The scene that the Church offers us to contemplate on this last Sunday of Advent is extraordinary. Mary was a young maiden, fully aware of her Jewish faith and ancestry. When the Angel Gabriel appeared to her she was startled, but she recognized that this was a visitation from heaven.

Mary asked a question for clarification and the answer assured her that the power of God would guide her throughout her life. This grace enabled her to accept her role in God’s plan for our salvation.

Centuries earlier, King David had ideas of his own for establishing God’s Kingdom. He thought he could build a Temple for the Ark of the Covenant, the visible sign of God’s Presence among the Jewish People. God rejected the plan at that time but promised that David’s house and Kingdom would endure forever.

God’s plan is far beyond our comprehension, but it includes each of us. We are each to play our part. Gently, and interiorly, God reaches out to us and invites us to add our unique contribution. When we accept, we are empowered to carry out our role in the salvation of the world. When we live our lives not for our own dreams alone, but cognizant that we are part of a plan designed by God for the good of all creation, we contribute our unique offering.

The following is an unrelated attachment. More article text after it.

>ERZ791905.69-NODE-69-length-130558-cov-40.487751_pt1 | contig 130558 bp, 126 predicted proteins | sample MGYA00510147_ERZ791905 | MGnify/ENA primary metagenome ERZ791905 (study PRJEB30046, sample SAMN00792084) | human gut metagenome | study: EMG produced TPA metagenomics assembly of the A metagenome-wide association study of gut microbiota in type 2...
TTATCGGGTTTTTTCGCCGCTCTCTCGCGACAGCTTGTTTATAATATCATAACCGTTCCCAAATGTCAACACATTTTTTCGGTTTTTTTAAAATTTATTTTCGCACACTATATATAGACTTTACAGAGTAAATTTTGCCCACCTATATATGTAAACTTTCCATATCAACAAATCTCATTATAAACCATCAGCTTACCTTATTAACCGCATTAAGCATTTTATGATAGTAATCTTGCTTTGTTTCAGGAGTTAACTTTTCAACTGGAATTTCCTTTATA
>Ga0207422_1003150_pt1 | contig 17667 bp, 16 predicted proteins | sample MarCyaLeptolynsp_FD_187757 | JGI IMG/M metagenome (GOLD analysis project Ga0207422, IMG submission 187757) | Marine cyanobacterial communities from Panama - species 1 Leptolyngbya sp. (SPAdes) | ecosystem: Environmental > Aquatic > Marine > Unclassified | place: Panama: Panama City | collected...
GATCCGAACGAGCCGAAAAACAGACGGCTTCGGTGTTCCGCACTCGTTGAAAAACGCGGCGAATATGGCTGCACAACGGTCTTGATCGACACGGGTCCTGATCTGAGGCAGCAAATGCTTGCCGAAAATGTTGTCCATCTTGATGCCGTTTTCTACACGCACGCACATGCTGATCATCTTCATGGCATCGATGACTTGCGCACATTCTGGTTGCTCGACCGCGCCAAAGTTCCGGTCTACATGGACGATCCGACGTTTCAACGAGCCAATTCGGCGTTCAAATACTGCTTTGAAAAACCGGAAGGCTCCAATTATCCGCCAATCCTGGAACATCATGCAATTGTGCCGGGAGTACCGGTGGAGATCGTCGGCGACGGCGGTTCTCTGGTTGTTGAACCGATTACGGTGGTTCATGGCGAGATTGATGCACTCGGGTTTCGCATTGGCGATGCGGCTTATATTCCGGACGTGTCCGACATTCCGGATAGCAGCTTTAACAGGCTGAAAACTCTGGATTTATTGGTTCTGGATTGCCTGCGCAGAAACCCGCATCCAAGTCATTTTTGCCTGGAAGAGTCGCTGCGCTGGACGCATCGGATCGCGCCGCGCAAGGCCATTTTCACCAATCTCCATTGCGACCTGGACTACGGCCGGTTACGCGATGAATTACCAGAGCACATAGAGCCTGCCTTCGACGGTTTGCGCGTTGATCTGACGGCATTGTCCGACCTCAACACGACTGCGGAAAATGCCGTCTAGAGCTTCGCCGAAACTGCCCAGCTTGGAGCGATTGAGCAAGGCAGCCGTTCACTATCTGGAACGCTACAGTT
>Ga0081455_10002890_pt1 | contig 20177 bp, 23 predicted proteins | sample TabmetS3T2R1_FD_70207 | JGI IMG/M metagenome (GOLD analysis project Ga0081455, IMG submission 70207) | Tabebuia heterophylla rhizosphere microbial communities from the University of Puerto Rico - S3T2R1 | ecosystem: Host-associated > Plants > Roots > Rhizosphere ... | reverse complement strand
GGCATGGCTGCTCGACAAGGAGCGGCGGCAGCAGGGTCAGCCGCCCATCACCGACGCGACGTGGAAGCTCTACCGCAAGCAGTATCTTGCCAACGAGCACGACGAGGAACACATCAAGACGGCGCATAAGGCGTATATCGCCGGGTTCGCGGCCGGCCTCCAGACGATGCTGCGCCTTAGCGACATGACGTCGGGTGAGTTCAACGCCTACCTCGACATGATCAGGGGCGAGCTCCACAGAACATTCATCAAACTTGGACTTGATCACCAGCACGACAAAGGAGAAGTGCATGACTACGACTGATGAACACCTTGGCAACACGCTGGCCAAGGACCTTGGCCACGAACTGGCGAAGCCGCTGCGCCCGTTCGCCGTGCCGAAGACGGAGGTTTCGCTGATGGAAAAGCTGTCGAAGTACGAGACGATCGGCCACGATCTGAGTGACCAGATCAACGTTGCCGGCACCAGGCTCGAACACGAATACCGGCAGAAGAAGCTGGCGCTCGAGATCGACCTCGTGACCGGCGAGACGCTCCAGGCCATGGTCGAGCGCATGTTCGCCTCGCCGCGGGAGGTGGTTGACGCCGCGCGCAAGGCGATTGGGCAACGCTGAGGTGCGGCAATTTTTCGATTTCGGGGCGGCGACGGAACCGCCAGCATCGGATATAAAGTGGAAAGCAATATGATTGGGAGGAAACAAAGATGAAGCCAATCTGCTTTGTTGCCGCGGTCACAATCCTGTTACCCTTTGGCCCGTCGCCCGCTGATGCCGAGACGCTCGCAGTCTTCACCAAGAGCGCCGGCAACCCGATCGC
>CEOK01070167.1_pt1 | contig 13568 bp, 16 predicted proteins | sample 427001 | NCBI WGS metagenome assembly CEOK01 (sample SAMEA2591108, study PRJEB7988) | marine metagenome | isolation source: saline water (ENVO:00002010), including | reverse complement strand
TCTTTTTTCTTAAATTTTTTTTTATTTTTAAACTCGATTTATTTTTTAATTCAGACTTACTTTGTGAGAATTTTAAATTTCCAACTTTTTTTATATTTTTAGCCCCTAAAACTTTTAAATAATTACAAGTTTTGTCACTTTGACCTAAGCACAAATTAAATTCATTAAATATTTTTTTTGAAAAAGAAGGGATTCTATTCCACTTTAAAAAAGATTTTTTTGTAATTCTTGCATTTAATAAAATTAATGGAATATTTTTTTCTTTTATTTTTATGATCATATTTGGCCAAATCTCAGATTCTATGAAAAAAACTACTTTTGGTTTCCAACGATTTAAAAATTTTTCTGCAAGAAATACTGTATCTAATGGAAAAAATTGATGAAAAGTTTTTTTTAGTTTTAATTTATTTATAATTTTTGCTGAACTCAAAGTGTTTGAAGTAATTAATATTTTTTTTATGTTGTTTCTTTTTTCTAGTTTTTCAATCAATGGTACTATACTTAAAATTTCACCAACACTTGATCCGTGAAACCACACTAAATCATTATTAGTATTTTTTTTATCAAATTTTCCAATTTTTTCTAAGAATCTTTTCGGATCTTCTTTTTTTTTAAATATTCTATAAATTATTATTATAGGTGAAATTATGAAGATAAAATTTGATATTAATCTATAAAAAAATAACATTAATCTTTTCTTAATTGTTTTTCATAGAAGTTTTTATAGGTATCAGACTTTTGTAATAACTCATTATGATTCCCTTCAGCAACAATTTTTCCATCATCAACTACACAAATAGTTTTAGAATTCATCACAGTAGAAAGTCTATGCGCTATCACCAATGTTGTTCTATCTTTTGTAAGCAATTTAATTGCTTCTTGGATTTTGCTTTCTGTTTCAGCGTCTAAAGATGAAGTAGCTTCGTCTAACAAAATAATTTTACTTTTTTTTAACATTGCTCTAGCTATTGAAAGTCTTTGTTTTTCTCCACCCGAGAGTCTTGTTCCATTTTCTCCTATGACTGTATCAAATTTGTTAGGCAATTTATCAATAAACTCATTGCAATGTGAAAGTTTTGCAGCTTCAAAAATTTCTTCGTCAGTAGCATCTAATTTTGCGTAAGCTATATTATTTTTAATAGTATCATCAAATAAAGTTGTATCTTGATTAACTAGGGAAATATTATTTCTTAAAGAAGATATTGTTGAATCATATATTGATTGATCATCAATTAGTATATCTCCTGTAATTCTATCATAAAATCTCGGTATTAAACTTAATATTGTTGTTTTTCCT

Do you fully realize that you are a part of God’s plan?

Can you wholeheartedly accept God’s invitation to you?

With Joyful Voices – A Reflection for the Third Week of Advent

By Sister Agnesine Seluzicki, MHSH

On this third Sunday of Advent we are greeted with exalted cries of REJOICE! With voices from both the Old Testament and the New Testament, we are called to celebrate, to rejoice.  Isaiah proclaims, “I rejoice heartily in the Lord…”  We hear Mary sing out, “My soul rejoices in my God…”  And Paul joins this chorus with “Rejoice in the Lord always…again I say, rejoice” Why such jubilation?  Because, as Paul explains, “…the Lord is near.”

The promise has been fulfilled and yet in its fulfillments we still find unfinished business.  In Jesus, God came to be with us, to walk among us, to bring hope and peace and justice to an aching humanity.  Therein lies the agenda for each of us.  John the Baptist, in this Sunday’s liturgy responds to those who ask who he is by stating, “I am the voice of one crying out in the desert, make straight the way of the Lord.”  In our Baptism, each of us has been given a mandate.  We are to be a voice, a voice like that of John, announcing the day of the Lord.

All that God asks of us is to use the voice that is ours at this moment in our lives.  It can be a strong, vibrant voice, or that of someone who has borne the heat of the day and can hardly speak beyond a whisper.  All God asks is that you allow yourself to be the voice through which God enables someone to experience today that “the Lord is near.”